I have a homework for the university and I am 'on this' for the entire week, so I really need help.

The question:

let $p>2$ be a prime number and $n\in \Bbb N$, $\ p-1\nmid n$.

Prove that $1^n+2^n+...+(p-1)^n \equiv 0\pmod p$.

I thought:

  1. it is pretty clear that $p-1$ is composite so I can write $p-1=q_1^{t_1}q_2^{t_2}...q_k^{t_k}=\prod_{i=0}^{k} q_i^{t_i}$ and I know that $2 \le q_i\le p-1 \ , \ \ 0 \le i \le k \ $ and that $ \ 2\mid p-1$ so $ \ p-1=2k$.
  2. The sum is $\sum_{i=0}^{p-1} i^n=1^n+2^n+...+(p-1)^n \equiv 0\pmod p$ but I don't know what can I understand from that.

I really need help.

Thank you


1 Answer 1


Consider a primitive root $g \bmod{p}$. We have: $$1^n+2^n+\ldots+(p-1)^n \equiv 1+g^n+g^{2n}+\ldots+g^{(p-2)n}=\frac{g^{(p-1)n}-1}{g^n-1} \pmod{p}$$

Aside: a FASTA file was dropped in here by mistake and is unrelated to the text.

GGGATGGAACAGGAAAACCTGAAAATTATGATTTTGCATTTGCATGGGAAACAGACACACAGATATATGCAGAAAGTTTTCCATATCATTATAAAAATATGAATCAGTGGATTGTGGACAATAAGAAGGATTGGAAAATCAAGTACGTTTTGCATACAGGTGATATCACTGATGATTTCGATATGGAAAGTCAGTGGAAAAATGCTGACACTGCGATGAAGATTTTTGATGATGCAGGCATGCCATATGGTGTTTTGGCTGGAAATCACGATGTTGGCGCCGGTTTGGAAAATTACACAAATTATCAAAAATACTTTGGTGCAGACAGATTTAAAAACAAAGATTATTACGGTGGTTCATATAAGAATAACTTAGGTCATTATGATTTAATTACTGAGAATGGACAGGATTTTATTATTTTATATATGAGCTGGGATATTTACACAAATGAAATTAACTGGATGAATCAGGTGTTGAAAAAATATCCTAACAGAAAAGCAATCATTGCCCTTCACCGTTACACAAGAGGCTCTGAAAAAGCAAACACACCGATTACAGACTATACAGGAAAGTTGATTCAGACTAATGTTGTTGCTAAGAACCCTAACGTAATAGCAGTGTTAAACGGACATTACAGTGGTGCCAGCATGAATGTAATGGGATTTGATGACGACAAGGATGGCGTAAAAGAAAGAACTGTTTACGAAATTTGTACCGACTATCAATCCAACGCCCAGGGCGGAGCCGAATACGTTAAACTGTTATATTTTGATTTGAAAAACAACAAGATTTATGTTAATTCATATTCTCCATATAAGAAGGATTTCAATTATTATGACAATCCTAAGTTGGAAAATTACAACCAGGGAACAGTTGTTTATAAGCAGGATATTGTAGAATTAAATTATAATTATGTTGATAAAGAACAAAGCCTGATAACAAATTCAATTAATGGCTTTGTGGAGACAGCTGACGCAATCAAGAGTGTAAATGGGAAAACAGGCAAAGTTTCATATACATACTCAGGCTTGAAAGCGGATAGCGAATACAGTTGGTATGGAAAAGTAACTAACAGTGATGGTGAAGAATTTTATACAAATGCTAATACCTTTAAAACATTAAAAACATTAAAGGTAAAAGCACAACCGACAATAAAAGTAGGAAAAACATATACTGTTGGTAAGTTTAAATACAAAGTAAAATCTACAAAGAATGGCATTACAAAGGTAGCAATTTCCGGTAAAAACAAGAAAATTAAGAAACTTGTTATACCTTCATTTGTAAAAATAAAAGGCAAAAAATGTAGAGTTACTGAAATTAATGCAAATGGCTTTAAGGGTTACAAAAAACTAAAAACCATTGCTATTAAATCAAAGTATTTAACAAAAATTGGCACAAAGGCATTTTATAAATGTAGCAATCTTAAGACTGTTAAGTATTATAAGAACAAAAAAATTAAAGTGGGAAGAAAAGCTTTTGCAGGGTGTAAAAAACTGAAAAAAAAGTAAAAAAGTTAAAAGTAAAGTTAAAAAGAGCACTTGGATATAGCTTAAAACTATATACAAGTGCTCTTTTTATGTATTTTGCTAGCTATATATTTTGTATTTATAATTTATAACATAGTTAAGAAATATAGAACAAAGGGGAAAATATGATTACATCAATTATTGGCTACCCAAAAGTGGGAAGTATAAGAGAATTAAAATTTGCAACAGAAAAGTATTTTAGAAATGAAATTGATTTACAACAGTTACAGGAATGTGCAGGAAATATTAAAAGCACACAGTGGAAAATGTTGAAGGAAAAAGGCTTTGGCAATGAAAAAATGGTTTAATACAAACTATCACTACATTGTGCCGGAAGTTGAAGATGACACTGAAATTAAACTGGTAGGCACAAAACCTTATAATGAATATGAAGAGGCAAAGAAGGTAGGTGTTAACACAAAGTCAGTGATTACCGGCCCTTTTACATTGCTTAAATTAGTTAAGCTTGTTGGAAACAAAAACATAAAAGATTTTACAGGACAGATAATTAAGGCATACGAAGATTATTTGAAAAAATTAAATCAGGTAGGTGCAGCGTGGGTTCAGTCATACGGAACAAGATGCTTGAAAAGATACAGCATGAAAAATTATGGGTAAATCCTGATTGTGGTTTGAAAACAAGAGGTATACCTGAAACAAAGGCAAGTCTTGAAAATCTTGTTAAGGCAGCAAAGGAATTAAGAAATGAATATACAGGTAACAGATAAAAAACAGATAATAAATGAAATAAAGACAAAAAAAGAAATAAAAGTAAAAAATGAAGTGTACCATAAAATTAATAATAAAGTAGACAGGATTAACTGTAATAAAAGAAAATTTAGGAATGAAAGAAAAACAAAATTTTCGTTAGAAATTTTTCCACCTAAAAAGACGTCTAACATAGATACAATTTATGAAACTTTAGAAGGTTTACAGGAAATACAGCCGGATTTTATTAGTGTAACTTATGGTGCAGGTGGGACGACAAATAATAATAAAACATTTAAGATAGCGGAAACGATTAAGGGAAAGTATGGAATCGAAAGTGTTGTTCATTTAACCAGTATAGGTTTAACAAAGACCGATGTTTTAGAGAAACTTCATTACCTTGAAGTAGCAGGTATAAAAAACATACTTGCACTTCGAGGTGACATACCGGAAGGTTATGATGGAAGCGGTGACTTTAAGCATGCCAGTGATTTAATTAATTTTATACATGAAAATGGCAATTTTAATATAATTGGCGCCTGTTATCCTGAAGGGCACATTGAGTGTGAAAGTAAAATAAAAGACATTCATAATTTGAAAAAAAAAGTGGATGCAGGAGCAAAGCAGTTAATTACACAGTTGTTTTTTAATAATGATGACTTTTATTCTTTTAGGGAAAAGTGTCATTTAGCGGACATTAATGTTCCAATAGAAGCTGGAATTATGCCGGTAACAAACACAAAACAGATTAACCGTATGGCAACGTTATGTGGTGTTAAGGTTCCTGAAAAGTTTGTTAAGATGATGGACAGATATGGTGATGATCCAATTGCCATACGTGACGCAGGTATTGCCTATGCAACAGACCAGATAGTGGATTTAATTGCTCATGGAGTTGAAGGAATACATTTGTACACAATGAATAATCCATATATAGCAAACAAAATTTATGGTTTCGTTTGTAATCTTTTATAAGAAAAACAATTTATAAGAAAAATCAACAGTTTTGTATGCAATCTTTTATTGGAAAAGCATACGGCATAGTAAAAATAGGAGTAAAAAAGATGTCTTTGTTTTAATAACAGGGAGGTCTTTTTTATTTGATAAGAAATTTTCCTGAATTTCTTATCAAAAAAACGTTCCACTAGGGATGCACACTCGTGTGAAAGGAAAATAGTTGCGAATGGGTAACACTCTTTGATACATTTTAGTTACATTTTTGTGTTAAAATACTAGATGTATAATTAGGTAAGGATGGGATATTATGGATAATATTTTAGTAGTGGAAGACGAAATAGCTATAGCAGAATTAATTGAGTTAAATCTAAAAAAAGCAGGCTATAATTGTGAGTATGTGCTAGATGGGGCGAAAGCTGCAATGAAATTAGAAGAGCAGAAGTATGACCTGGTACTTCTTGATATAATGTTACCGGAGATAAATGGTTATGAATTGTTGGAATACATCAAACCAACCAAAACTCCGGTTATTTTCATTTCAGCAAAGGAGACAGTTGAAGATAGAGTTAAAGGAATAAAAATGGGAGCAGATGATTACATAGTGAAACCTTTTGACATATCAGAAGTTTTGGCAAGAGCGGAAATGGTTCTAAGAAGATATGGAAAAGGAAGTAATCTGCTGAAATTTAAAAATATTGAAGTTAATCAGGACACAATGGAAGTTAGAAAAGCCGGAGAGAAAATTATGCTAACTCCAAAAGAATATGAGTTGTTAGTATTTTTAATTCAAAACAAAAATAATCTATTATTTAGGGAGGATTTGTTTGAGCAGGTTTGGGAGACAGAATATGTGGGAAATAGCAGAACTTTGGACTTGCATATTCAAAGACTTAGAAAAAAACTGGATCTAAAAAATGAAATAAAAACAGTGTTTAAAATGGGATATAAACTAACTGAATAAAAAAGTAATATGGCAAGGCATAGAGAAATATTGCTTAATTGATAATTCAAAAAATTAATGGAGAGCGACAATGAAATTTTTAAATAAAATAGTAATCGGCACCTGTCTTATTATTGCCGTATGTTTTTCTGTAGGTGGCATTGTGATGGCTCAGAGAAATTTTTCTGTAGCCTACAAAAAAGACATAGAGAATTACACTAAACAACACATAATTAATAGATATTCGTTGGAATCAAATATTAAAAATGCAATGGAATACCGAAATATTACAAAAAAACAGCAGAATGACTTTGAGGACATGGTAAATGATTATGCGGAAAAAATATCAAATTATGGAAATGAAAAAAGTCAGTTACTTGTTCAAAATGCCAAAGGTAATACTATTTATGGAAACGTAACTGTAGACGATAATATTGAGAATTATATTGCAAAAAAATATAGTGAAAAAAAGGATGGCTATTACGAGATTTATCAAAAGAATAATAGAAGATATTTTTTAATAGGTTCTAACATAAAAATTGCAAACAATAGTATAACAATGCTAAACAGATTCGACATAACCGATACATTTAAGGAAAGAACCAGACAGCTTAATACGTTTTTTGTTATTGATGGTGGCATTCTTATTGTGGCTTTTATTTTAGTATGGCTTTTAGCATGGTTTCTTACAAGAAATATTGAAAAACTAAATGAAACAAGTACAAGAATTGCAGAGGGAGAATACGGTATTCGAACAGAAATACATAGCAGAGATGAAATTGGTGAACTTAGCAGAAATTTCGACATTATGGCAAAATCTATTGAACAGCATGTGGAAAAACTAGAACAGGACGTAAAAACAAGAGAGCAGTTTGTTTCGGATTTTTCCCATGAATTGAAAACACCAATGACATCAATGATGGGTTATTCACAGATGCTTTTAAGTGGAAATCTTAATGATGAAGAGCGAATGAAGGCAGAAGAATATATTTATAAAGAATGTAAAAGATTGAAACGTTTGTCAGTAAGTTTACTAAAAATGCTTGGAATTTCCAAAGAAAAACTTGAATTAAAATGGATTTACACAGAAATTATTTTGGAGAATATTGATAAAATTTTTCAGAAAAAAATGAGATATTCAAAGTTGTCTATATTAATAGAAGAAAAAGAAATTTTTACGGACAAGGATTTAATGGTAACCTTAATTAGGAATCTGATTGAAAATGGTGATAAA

As $p-1 \nmid n$, we have $p \nmid (g^n-1)$. As $p-1 \mid (p-1)n$, we have $p \mid (g^{(p-1)n}-1)$. That shows that: $$p \mid \frac{g^{(p-1)n}-1}{g^n-1} \implies p \mid (1^n+2^n+\ldots+(p-1)^n)$$

  • $\begingroup$ Can you explain why the first ≡ is true, and why "As p−1∤n, we have p∤(g^n−1)"? $\endgroup$ Commented Jun 24, 2020 at 11:56
  • $\begingroup$ The first congruence is true, because the sets $\{1,2,3,\ldots,p-1\}$ and $\{1,g,g^2,\ldots,g^{p-2}\}$ are the same modulo $p$, as $g$ is a primitive root. $\endgroup$
    – Haran
    Commented Jun 24, 2020 at 11:59

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